Living Vicariously As A Peripatetic Shutterbug

{ More musings from the Cantankerous Old Mule }

The one where the photographer goes in search of Arsène Lupin on the Normandy coast

Have you ever heard of the small farming and tourist town of Étretat north-east of Le Havre on the coast of Normandy? I hadn’t, but when the twin suggested we take a drive there on one of the few sunny days we’ve enjoyed in the last two weeks, I said, “why not?” We packed picnic lunches, our warmest clothes, and off we went, taking the long, scenic route.

I knew that the D-day landings in the Second World War had taken place on the same coast, but that was further south. And one can see why. Étretat is known for its cliffs (which remind one somewhat of the White Cliffs of Dover on the English coast) three natural arches and a “needle.” (You will see what I’m talking about in my photos.)

Another much-photographed feature is the Notre-Dame de la Garde chapel, which dominates the Amont cliffs above the town.

The town attracted painters like Henri Matisse and Claude Monet, as well as writer Maurice Leblanc, creator of the fictional gentleman-thief Arsène Lupin, who called the town home. In fact, one of his novels L’Aiguille creuse (The Hollow Needle) refers to the needle in its title and uses it as the book’s main mystery. In the novel the needle contains a secret treasure: a collection of queens’ dowries, pearls, rubies, sapphires and diamonds … the fortune of the kings of France. And Lupin, who is hiding in Étretat has discovered the secret … I almost feel like reading it, now that I’ve been to Étretat myself!

On the day we visited there was much consternation as emergency services searched for someone they suspected may have committed suicide by jumping from one of the cliffs. This, of course, would have been very easy to do as there are no barriers along the entire cliff-line. I managed to get really close to the edge to take some of my photos and actually did suffer from vertigo once or twice, despite normally being comfortable with heights. It turns out the suspected jumper was found safe and sound in a local hotel while trying to pluck up the courage to jump. Or so the story was told.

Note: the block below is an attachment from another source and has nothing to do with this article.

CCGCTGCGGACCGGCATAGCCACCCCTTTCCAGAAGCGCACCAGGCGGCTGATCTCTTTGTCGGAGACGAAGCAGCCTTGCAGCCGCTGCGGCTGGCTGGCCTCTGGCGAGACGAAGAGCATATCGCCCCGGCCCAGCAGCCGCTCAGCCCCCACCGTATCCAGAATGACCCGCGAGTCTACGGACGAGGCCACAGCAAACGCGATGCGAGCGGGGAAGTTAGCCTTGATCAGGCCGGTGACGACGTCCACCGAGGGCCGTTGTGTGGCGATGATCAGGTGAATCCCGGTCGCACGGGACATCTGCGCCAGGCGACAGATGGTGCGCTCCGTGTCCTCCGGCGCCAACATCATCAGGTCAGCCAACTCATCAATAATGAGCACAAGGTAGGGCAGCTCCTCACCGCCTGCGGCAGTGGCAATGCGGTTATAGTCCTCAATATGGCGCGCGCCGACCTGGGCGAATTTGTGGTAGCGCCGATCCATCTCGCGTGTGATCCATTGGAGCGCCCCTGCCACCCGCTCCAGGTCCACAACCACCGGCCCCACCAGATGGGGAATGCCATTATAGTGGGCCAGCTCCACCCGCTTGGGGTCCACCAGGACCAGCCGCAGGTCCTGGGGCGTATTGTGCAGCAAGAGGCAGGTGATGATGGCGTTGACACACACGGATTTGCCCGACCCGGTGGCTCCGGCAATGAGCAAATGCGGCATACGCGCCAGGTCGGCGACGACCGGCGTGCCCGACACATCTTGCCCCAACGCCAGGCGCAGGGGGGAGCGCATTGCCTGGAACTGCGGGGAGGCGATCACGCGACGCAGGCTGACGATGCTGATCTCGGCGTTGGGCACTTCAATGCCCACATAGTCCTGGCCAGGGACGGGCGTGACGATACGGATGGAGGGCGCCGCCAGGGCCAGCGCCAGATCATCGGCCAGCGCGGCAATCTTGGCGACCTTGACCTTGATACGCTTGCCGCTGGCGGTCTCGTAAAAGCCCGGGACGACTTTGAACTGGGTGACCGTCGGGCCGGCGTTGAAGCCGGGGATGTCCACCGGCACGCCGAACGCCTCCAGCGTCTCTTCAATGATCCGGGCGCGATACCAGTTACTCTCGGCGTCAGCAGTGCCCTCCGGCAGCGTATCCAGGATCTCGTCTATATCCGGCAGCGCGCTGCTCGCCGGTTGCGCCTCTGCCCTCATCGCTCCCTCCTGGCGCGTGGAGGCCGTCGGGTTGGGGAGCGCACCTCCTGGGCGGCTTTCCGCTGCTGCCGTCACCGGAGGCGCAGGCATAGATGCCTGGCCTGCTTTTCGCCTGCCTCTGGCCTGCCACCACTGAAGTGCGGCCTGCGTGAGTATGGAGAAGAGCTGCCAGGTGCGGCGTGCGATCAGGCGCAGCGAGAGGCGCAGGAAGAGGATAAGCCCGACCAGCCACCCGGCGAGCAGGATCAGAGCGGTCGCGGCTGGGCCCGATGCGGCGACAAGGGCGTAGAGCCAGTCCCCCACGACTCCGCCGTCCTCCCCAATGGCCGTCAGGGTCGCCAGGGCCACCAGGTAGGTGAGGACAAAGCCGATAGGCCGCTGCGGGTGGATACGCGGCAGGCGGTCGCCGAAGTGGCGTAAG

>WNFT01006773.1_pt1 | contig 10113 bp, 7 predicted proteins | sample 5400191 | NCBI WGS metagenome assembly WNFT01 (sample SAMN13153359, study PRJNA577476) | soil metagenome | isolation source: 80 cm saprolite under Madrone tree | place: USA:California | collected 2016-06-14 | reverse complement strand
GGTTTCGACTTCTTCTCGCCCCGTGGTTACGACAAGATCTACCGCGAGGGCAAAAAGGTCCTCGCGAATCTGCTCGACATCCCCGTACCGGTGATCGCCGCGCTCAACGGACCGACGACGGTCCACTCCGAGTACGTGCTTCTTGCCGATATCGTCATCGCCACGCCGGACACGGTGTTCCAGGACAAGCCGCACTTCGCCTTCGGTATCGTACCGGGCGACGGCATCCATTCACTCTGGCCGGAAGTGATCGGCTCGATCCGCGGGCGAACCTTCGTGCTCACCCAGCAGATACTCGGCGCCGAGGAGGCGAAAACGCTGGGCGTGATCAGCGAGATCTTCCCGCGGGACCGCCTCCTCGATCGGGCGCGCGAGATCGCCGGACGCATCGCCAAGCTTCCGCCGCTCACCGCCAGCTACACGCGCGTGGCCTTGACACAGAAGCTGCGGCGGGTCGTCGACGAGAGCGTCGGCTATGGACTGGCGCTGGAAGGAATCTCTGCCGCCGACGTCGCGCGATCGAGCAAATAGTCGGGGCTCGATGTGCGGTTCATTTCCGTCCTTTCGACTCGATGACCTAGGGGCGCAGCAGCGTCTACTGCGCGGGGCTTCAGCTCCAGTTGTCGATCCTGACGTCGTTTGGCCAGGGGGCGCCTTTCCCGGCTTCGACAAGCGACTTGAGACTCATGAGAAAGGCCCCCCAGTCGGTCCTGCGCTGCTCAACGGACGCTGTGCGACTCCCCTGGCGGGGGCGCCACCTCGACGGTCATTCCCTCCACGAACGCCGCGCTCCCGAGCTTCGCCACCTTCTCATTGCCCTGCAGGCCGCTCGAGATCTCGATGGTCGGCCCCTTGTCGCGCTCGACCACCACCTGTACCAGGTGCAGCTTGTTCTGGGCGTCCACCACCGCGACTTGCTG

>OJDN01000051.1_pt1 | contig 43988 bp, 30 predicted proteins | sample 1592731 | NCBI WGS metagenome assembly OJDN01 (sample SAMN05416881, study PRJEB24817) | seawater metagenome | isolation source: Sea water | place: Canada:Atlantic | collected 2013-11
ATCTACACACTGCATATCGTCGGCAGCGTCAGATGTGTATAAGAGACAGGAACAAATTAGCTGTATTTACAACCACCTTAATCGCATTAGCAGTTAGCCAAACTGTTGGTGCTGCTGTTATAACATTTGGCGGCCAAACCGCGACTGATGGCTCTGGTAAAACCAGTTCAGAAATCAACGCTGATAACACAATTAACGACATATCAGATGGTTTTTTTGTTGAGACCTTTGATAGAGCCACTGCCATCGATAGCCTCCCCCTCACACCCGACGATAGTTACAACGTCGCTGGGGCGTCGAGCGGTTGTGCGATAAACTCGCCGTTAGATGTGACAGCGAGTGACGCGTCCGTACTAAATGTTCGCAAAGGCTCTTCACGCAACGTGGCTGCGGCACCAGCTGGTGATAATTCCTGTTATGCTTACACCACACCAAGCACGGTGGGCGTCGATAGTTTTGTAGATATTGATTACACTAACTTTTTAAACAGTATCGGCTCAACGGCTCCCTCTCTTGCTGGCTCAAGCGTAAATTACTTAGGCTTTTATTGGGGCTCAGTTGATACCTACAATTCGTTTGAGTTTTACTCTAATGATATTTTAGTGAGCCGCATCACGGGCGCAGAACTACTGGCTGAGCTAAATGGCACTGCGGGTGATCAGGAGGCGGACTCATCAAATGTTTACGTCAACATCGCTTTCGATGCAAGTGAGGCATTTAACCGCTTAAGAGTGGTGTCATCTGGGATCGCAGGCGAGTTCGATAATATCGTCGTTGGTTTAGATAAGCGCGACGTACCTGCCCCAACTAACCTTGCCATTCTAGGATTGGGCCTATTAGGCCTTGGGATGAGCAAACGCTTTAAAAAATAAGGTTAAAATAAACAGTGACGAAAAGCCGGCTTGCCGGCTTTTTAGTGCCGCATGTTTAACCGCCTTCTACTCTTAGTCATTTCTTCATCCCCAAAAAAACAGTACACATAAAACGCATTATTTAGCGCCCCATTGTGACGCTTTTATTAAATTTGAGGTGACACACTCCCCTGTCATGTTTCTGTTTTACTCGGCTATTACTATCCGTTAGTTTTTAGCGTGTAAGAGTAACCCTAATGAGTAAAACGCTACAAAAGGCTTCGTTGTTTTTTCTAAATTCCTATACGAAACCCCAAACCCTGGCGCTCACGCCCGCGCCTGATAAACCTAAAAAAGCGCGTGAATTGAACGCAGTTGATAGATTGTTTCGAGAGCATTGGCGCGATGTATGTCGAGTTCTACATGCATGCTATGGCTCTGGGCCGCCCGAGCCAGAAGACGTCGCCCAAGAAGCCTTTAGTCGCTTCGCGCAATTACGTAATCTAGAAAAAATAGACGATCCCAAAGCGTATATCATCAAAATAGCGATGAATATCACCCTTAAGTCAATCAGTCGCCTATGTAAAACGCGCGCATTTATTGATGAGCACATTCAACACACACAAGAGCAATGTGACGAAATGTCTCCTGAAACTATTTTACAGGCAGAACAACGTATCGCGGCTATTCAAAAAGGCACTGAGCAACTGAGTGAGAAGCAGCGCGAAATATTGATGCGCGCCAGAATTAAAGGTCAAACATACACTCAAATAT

Sure, I would have loved to have been there when the lighting was perfect – at first light or the evening – but I wasn’t. This is what I was able to capture. Enjoy your vicarious visit.

(Click on the photos to open them.)


5 comments on “The one where the photographer goes in search of Arsène Lupin on the Normandy coast

  1. madasue
    February 22, 2016

    The third arch looks like an elephant! It looks like a beautiful place to visit..

    • Robin
      February 22, 2016

      It’s true! And it was.

  2. Tish
    February 22, 2016

    Stunning. You did some healthy clambering about, but how worth it!
    Is that apartment building as precarious as it looks???

    • Robin
      February 22, 2016

      No, it’s way back from the sea actually, with a wide walkway between it and any rough waves.

  3. denisechabot
    February 22, 2016

    it’s incredible, breathtaking… Je ne sais pas ce que je vais pouvoir te montrer, c’est trop dur !

Comments are closed.


This entry was posted on February 22, 2016 by in Travel and tagged , , , , .
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